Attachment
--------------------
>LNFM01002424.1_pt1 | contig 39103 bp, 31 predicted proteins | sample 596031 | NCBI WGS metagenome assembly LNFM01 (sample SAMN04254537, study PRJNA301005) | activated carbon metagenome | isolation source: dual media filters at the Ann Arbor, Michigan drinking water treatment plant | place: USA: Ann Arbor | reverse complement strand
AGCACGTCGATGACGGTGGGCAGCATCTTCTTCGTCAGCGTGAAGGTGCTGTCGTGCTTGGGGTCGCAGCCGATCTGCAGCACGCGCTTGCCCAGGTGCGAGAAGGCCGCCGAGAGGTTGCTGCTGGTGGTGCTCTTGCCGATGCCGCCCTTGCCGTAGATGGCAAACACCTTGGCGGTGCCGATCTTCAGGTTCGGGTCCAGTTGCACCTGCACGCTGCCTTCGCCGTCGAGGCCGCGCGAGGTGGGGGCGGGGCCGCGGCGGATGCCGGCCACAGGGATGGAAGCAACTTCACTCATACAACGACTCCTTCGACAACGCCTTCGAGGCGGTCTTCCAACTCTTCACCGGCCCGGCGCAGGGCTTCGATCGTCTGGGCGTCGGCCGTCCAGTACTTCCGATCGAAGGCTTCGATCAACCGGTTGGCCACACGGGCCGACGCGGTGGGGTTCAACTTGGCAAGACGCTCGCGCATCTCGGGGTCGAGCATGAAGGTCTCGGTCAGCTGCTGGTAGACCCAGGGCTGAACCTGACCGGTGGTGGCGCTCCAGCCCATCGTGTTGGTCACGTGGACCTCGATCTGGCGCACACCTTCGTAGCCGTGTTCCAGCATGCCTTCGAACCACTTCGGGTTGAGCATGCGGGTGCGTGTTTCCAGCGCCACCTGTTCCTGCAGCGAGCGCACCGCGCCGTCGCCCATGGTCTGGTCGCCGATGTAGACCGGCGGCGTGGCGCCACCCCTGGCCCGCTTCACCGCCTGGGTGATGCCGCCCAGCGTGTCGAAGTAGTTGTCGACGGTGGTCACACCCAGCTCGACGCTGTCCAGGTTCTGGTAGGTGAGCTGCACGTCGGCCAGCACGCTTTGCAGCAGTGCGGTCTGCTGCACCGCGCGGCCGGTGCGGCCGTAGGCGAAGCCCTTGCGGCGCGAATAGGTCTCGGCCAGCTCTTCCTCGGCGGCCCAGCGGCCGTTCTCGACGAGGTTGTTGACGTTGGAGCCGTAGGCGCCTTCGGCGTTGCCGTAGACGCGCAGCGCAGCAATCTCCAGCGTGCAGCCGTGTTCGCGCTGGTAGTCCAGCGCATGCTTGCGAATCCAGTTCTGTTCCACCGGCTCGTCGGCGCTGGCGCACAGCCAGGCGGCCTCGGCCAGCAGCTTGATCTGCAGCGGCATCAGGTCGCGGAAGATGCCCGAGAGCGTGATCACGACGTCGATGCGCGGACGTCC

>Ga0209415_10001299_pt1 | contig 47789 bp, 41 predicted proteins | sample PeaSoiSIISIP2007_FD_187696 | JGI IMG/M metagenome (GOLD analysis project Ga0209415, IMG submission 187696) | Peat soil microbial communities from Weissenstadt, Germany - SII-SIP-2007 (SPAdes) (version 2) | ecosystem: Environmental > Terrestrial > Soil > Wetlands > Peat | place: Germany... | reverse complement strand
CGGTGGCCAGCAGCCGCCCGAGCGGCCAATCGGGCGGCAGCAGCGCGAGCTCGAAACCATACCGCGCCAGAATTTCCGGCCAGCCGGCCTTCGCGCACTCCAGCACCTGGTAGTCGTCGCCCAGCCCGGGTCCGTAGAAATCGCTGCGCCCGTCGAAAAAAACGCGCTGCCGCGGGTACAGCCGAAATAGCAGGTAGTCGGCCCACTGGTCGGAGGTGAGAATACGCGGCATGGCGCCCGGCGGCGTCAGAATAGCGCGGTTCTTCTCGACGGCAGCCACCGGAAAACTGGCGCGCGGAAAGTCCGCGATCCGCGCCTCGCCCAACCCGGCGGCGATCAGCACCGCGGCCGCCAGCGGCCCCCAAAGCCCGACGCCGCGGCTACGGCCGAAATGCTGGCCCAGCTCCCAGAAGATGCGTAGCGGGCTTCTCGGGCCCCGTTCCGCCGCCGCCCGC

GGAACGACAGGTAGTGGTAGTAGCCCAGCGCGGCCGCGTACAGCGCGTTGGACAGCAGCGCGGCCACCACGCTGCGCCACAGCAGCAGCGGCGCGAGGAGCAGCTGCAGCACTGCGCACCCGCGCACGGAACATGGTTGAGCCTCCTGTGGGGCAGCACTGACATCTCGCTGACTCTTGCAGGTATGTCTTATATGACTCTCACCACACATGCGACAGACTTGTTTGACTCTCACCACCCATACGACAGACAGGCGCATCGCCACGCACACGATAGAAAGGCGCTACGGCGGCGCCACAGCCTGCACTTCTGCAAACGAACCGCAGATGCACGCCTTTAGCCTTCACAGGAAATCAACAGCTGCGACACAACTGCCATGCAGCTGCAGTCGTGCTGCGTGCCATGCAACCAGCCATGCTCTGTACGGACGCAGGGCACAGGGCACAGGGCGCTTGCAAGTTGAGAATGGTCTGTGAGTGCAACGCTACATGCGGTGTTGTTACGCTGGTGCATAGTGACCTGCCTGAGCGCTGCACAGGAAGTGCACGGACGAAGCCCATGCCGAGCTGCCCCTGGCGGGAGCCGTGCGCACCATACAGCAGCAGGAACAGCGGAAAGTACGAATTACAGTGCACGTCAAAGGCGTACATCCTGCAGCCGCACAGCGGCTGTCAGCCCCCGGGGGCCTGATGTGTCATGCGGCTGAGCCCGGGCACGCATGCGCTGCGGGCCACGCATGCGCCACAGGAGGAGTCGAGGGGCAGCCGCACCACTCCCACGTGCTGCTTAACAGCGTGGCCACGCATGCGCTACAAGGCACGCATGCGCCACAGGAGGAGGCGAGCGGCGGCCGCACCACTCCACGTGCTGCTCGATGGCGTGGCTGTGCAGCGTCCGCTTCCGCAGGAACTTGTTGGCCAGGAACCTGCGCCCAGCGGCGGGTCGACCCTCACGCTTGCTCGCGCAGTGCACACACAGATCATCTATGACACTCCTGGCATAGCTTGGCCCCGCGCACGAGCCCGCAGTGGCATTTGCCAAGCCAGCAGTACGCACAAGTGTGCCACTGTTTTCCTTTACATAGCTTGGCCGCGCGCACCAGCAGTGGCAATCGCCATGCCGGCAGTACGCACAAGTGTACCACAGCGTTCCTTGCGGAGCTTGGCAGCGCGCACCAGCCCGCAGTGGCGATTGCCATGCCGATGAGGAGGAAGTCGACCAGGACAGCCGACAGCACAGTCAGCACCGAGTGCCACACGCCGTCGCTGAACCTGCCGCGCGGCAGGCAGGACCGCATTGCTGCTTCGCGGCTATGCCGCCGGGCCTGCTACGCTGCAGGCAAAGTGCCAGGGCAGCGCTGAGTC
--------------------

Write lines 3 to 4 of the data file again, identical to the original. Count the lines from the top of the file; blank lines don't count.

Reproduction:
>Ga0209415_10001299_pt1 | contig 47789 bp, 41 predicted proteins | sample PeaSoiSIISIP2007_FD_187696 | JGI IMG/M metagenome (GOLD analysis project Ga0209415, IMG submission 187696) | Peat soil microbial communities from Weissenstadt, Germany - SII-SIP-2007 (SPAdes) (version 2) | ecosystem: Environmental > Terrestrial > Soil > Wetlands > Peat | place: Germany... | reverse complement strand
CGGTGGCCAGCAGCCGCCCGAGCGGCCAATCGGGCGGCAGCAGCGCGAGCTCGAAACCATACCGCGCCAGAATTTCCGGCCAGCCGGCCTTCGCGCACTCCAGCACCTGGTAGTCGTCGCCCAGCCCGGGTCCGTAGAAATCGCTGCGCCCGTCGAAAAAAACGCGCTGCCGCGGGTACAGCCGAAATAGCAGGTAGTCGGCCCACTGGTCGGAGGTGAGAATACGCGGCATGGCGCCCGGCGGCGTCAGAATAGCGCGGTTCTTCTCGACGGCAGCCACCGGAAAACTGGCGCGCGGAAAGTCCGCGATCCGCGCCTCGCCCAACCCGGCGGCGATCAGCACCGCGGCCGCCAGCGGCCCCCAAAGCCCGACGCCGCGGCTACGGCCGAAATGCTGGCCCAGCTCCCAGAAGATGCGTAGCGGGCTTCTCGGGCCCCGTTCCGCCGCCGCCCGC